Now, this new wardrobe thing had better work well, or else, the yoke will be on me!

Boooooooooooooooooooooo…. 😦

How to Draft Your Own Custom Victorian Corset Pattern

As some club members know, Ms Nancy and I are taking a corset making class at NSCAD Extended Studies. We spent the first couple of weeks drafting our own custom Victorian corset patterns, with me using a friend as a model cause there ain’t much to squish on me… not that it’d squish much, anyway.

The pattern drafting was from scratch. Blank piece of paper. Take a bunch of measurements and do what seemed like a gazillion calculations, drawing lines, squaring off at right angles, squaring off more at distances from line intersections, drawing points left and right of them to the millimetre, joining other points using straight lines or curves, etc. I believe we marked about 60 points that had meaning to the pattern!

Then we identified which of the shapes were pieces on our corset, and which were throwaway space before cutting it out.

Now, that’s not really helpful for helping you draft your own custom Victorian corset pattern. And definitely not worthy of the “How to” in the title. So why did I put that there? Because I found pretty much the same technique online, brilliantly shared in all its glorious detail via a 54 page print out PDF you can download and try yourself!

Foundations Revealed Custom Victorian Corset Pattern Drafting Instructions

The link is to page 3 of the full post too long on one page, but most of the key info is there, anyway. The download is near the bottom of this page. They even have two versions, one printer friendly and one colour coded that will make life a fair bit easier for you to understand.

I highly recommend you try this, or just even look at it, just to see what’s involved compared to your regular pattern drafting or alteration of patterns. The art of the art is amazing! They promise you can ask them questions until you get a satisfactory answer! The rest of the corset making involves some other skills not covered, but Ms Nancy and I can answer some of those after our class is over if you want to ask. You can’t badger us relentlessly till you get a satisfactory answer, though! 🙂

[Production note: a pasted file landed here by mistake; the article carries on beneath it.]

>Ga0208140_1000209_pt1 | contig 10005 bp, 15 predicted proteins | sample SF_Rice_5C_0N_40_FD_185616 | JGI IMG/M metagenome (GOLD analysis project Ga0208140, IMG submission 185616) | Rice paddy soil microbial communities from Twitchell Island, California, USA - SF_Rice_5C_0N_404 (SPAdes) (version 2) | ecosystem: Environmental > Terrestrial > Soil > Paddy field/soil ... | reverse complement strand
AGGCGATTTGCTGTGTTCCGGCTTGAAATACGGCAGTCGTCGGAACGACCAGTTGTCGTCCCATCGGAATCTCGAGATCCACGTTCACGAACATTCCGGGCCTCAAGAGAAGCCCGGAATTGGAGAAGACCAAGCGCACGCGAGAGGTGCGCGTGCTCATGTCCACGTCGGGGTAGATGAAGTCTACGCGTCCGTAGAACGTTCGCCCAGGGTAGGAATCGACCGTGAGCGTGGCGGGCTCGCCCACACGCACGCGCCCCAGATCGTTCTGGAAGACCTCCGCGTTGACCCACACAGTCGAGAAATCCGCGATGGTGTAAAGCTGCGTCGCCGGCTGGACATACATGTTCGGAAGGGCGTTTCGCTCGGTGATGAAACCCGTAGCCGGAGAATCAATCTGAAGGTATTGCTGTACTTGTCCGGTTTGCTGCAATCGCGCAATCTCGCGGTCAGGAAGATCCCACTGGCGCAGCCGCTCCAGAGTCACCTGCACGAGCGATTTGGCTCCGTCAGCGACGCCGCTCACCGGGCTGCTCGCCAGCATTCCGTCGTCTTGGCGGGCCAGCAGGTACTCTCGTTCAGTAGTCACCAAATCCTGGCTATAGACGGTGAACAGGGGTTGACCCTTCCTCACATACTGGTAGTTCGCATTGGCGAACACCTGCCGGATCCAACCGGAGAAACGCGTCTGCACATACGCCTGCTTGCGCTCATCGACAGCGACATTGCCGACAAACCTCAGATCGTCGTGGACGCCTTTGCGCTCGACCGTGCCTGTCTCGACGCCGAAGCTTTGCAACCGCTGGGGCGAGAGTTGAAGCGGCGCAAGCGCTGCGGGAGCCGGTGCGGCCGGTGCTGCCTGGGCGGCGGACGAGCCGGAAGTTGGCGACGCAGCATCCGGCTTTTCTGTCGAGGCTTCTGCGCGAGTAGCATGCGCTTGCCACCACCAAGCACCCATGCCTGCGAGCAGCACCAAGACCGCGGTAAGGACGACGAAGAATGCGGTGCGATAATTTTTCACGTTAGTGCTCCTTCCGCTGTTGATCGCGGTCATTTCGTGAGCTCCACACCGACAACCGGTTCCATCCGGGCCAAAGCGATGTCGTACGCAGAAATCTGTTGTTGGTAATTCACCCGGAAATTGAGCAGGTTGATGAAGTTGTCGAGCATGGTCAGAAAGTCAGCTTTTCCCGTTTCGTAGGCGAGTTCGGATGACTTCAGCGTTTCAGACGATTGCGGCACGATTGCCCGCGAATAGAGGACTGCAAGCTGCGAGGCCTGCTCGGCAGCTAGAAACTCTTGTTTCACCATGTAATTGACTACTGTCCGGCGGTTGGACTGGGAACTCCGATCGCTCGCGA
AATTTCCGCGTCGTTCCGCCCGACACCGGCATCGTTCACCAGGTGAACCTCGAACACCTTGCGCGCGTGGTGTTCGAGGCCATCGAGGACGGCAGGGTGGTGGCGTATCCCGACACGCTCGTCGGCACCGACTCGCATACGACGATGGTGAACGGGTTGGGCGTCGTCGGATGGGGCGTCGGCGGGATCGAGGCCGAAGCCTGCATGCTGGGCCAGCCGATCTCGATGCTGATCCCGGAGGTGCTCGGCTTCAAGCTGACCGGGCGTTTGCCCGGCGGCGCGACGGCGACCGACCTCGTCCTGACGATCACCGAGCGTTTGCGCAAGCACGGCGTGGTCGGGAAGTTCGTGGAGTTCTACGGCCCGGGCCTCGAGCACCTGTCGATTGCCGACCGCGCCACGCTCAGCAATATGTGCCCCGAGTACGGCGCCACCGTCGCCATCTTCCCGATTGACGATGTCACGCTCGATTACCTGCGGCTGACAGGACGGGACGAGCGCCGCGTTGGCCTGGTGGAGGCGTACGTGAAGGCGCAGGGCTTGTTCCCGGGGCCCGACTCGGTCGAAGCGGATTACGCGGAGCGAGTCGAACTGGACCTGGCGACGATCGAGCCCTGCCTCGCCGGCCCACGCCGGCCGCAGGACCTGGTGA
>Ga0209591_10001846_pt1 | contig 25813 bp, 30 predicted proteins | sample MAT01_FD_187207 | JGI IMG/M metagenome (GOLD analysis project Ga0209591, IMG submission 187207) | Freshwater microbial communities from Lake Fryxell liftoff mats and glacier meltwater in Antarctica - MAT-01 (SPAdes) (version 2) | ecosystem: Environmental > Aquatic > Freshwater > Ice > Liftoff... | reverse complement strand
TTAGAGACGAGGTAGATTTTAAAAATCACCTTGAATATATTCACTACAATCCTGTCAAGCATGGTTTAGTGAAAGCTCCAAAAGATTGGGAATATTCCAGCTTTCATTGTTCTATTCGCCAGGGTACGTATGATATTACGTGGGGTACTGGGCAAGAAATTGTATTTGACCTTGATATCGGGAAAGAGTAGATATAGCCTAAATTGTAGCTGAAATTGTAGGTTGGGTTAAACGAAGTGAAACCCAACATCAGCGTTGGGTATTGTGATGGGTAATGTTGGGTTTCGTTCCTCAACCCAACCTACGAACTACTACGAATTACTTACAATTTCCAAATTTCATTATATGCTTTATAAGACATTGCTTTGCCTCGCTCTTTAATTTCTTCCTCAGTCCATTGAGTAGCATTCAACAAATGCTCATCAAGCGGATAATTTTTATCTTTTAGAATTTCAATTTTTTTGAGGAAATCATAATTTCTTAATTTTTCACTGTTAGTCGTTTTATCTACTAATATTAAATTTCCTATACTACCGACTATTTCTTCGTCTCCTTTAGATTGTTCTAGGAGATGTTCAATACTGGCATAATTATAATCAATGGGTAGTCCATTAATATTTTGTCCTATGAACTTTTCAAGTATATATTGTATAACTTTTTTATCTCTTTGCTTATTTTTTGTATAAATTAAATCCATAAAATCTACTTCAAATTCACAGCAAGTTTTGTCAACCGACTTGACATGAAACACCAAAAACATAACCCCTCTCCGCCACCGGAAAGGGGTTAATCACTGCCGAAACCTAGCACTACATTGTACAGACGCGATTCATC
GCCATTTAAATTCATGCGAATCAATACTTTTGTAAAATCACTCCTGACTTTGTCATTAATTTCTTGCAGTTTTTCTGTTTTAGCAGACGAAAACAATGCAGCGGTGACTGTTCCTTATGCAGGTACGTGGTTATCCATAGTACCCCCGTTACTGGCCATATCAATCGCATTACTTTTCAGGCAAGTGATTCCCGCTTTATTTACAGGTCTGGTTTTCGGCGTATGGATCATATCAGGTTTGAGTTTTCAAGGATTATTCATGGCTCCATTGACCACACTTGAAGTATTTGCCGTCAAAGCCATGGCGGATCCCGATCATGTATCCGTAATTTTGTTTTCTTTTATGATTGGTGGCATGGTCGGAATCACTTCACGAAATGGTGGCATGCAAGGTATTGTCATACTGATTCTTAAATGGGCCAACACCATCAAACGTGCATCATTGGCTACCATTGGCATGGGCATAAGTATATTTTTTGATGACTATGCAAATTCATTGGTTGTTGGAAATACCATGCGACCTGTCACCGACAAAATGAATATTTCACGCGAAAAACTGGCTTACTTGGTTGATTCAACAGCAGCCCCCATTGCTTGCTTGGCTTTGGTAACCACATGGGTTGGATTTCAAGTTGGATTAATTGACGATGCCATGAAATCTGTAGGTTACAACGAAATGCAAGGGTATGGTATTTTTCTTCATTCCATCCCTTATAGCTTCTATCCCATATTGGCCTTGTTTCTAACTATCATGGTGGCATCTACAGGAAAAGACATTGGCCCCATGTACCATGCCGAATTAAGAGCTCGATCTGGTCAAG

Our class is over the night before the December meeting. If things go well, we may have something interesting for Sew and Tell! Well, at least that’s what I’m calling it! 😛

May not be too interesting for me because first time around, it’s hard to design given some things might need to be done between certain steps. Until one has the insight into all the steps, one could easily miss out on when one needed to put in something, or do it only to have it get in the way of the rest of the process. But I’ll guarantee you there’ll be at least a second corset coming after this first one, fully designed, after I get to know all the steps!

In the meanwhile, if you want to see some corsets, there are many on Pinterest (just search for “corset”). I have my own Corset Board if you want to see my tastes in corsets, and also some more resources on my Corset Making board.

The Stewed Tomato Cutting Board

Submitted by Norma

I have been sewing more than a garment a month and the floor has become unacceptable as the cutting table. I tried our small round dining table with a cardboard cutting mat on top – The table wasn’t big enough to provide support to the end of the cardboard mat and it was too low 😦

Our buffet was the perfect height but too narrow 😦

Solution the “stewed tomato cutting board” 🙂

Ingredients:

  • 4 cans stewed or diced tomatoes (or apple juice if you prefer)
  • 1 cardboard cutting mat
  • 1 side board or buffet

Combine as shown in photo below

Stewed Tomato Cutting Board (click to enlarge)
Stewed Tomato Cutting Board (click to enlarge)

 

Thanks to Norma for this post submission! She emailed me the title, text and photo (many is fine). That’s all YOU have to do if you’d like to submit posts for our Guild site, if you are a Guild Member. I hope many more will follow in Norma’s example and show the world your beautiful and innovative creations, share your knowledge, or just otherwise entertain and enlighten us and our readers out there, in the Guild or not! 🙂

Minh